Going from Cary Audio separates - in my case the Cinema 11a processor and 7.125 seven-channel amp - to a receiver is a depressing affair. Such is the state I found myself in about a year and a half ago, when I begrudgingly sent back the Cary separates after reviewing and thoroughly enjoying them. Flash forward to 2011 and I'm once again basking in Cary's high-end glow. This time around it's the newest processor in their Cinema Series, the Cinema 12. The Cinema 12 is priced at $4,995 and for its level of performance, it's a bargain. I'm sure some of you reading this will scoff at that last comment, but if you've heard how Cary's amps and processors perform against gear costing two to three times their price you'd understand exactly what I'm talking about.
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Like all Cary products, the Cinema 12 is aesthetically pleasing with an anodized aluminum faceplate and brilliant blue-hued display. The Cinema 12 measures 17.7 inches wide by four and a half inches high and 16.5 inches deep and weighs 25 pounds. There are some welcomed improvements over the Cinema 11a, which I'll get to, but the much coveted Cary sound is still present in spades. One of the most important upgrades over the Cinema 11a is the presence of two additional HDMI inputs, for a total of four v1.4a inputs. For you 3D folks out there, it's worth noting that the Cary will support most 3D formats. There are also two balanced inputs, eight analog inputs, 7.1 analog inputs, seven coaxial and optical inputs and the requisite inputs/outputs for a second zone. The outputs include 7.1 fully balanced XLR as well as RCA outputs. All lossless audio codecs are supported, including Dolby TrueHD and DTS-HD Master Audio and, as Cary explains on their web site, the "Cinema 12 offers the very latest Burr Brown 32 bit/192 kHz surround DAC chips for the most impressive surround separation and steering, and the most accurate audio decoding."
The Cinema 12 is an audio-only processor. This means that the unit only passes through video signals; it doesn't manipulate them in any way. This is a welcomed feature, especially at this price point where those in the market for a processor of this caliber are likely using Blu-ray players with capable video up-conversion. Like the Cinema 11a, the 12 comes with an additional remote for Zone 2 functionality and it also features an HD radio tuner and antenna. I experimented with HD radio and definitely heard the sonic improvement over standard FM, yet I'm so addicted to customizable music services like Pandora that I quickly moved on. Lastly, the Cinema 12 has two separate Listener Profiles, which allows you to create one for music and one for movies, a nice touch as I like to juice up the center channel a bit for movies and leave it balanced with the other channels for music.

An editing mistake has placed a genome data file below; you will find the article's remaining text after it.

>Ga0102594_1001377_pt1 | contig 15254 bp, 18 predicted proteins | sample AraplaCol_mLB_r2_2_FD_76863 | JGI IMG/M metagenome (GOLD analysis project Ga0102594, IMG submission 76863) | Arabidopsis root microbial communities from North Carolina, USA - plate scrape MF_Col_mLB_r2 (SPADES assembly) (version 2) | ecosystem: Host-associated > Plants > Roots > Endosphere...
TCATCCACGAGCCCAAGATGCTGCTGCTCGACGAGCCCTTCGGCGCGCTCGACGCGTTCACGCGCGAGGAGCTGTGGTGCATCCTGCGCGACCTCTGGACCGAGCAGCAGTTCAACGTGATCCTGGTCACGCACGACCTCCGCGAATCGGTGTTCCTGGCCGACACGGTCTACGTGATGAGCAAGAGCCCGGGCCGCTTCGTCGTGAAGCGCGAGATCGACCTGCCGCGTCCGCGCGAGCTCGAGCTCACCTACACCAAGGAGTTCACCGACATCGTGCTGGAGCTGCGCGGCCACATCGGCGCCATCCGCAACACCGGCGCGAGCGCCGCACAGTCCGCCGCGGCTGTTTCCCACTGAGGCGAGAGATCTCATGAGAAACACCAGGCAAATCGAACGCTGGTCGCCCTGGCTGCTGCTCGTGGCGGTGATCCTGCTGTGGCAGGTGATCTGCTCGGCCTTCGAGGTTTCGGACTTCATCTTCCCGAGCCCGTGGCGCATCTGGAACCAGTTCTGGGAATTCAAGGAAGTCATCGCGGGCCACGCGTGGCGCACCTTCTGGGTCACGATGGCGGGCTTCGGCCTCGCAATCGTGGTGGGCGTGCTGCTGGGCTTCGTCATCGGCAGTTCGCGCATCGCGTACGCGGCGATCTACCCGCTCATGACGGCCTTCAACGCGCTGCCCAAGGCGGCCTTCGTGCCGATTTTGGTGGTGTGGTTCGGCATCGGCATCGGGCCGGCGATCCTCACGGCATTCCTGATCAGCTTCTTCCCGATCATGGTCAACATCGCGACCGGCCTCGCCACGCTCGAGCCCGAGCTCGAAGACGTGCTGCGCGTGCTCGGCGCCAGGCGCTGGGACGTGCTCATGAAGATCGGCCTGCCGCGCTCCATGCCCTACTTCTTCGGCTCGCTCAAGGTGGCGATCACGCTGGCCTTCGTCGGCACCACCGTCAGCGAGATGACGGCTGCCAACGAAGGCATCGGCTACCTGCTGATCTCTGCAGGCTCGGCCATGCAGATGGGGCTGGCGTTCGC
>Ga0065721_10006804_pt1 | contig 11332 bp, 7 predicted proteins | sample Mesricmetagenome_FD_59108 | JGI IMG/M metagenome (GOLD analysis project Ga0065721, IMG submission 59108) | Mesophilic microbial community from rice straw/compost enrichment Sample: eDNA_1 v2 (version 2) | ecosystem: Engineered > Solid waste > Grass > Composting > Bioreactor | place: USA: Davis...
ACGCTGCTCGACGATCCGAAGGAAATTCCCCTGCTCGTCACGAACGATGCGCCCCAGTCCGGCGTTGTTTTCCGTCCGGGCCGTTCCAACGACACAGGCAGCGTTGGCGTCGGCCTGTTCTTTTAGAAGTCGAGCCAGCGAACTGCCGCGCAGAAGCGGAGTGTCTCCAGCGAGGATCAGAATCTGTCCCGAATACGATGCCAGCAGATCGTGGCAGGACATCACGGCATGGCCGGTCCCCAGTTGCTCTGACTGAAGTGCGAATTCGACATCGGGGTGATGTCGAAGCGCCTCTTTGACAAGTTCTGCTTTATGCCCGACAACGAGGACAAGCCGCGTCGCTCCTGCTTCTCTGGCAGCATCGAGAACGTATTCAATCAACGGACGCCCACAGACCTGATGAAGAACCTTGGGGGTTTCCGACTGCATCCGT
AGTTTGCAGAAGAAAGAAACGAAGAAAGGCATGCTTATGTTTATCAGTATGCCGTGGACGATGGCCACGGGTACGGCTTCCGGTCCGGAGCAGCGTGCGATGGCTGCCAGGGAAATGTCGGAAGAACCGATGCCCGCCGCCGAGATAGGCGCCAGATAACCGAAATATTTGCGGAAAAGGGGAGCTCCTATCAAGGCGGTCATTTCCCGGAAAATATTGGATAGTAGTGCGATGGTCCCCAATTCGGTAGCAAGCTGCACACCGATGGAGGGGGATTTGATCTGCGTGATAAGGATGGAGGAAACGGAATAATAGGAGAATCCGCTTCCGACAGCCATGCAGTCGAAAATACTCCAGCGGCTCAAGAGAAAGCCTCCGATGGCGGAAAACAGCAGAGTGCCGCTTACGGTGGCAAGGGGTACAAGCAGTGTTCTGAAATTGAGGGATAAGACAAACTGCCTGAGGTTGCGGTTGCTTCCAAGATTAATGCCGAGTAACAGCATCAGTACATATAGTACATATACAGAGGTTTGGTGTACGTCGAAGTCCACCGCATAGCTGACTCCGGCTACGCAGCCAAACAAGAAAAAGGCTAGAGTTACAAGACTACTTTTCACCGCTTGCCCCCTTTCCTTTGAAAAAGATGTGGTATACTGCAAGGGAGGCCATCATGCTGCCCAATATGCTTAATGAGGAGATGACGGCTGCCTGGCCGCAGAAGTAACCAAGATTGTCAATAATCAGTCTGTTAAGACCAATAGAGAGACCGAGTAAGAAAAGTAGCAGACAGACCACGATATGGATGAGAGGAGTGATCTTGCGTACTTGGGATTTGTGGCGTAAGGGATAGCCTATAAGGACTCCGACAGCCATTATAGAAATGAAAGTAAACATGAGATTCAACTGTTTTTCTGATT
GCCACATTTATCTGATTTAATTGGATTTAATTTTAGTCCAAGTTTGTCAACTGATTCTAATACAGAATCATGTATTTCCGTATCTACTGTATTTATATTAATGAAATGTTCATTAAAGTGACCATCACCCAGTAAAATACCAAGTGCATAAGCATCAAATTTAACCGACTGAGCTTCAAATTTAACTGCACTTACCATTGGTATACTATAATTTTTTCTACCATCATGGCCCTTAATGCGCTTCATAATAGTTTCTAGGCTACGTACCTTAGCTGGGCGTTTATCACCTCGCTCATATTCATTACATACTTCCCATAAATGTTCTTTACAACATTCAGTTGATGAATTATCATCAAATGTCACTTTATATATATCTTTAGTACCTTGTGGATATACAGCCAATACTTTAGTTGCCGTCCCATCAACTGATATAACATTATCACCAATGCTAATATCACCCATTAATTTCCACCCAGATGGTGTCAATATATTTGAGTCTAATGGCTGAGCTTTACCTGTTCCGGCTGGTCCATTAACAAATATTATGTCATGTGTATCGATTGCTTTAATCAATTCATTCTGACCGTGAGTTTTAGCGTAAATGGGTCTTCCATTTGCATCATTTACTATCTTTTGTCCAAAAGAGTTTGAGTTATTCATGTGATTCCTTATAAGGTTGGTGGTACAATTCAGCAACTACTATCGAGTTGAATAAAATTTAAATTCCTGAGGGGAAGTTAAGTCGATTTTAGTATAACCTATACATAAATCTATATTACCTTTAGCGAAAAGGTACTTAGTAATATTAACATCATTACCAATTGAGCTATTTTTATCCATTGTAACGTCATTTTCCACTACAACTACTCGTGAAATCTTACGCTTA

I've cranked out quite a few reviews thus far in 2011, but having had such a pleasant experience with the Cinema 11a and Cary products in general, this was the most excited I had been to connect a piece of gear in awhile. Packaging on the Cary was intuitive and secure, definitely on par with this price point. Once out of the box, I proceeded to connect the Cinema 12 to my current reference system, which consists of an Oppo BDP-93 Blu-ray player, a Cambridge Audio DACMagic DAC, a Music Hall MMF-2.2 turntable and an AppleTV. My current amp is an Outlaw Audio Model 7900, which is a seven-channel beast of an amp at 145 pounds and 300 Watts per channel. For the connection between the processor and amp I used Oasis 6 balanced audio cables by WireWorld. The rest of the connections were made with a mix of digital and analog audio cables, also by WireWorld. My speakers are Episode 700 Series in-walls, which are only available through custom installation channels.
The setup and calibration of the Cary is simple and straightforward, thanks to a minimalist menu and the lack of video processing. Rather than using the Cinema 12's auto-calibration, I grabbed my tape measure and Radio Shack sound-level meter and set about inputting the distance of each speaker to my listening position and matching the sound level of each speaker. I set the crossover for each speaker to 80 Hz and started digging for source material.
Beginning with some two-channel music, I grabbed the 1987 vinyl pressing of Elton John's Live in Australia with the Melbourne Symphony Orchestra (MCA). On the track "The King Must Die," John's piano danced with brilliant resolution, as did all of the many instruments featured on this track. All of the soulful texture of Elton's voice was present in spades. The typically warm character of vinyl was balanced by the neutrality of the Cary and the somewhat lively character of my Episode speakers. Such is the beauty of a fine processor, mated with the right amp, speakers, source material and cabling - they can transport you back almost 25 years, to what must have been a magical night in Melbourne.
Read more about the performance of the Cary Audio Cinema 12 HD on Page 2.